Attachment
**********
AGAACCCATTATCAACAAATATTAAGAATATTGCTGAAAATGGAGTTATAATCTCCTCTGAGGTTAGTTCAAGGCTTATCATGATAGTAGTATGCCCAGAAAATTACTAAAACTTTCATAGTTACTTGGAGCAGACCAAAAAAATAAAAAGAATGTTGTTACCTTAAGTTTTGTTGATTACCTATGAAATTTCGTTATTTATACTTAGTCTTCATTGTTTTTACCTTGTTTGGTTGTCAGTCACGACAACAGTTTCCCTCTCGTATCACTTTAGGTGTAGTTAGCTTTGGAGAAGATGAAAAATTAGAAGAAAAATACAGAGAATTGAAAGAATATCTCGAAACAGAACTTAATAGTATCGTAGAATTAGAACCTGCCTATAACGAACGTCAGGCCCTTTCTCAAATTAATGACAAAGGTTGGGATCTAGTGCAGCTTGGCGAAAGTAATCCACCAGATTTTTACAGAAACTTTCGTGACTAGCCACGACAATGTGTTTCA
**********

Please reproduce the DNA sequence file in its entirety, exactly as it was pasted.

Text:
AGAACCCATTATCAACAAATATTAAGAATATTGCTGAAAATGGAGTTATAATCTCCTCTGAGGTTAGTTCAAGGCTTATCATGATAGTAGTATGCCCAGAAAATTACTAAAACTTTCATAGTTACTTGGAGCAGACCAAAAAAATAAAAAGAATGTTGTTACCTTAAGTTTTGTTGATTACCTATGAAATTTCGTTATTTATACTTAGTCTTCATTGTTTTTACCTTGTTTGGTTGTCAGTCACGACAACAGTTTCCCTCTCGTATCACTTTAGGTGTAGTTAGCTTTGGAGAAGATGAAAAATTAGAAGAAAAATACAGAGAATTGAAAGAATATCTCGAAACAGAACTTAATAGTATCGTAGAATTAGAACCTGCCTATAACGAACGTCAGGCCCTTTCTCAAATTAATGACAAAGGTTGGGATCTAGTGCAGCTTGGCGAAAGTAATCCACCAGATTTTTACAGAAACTTTCGTGACTAGCCACGACAATGTGTTTCA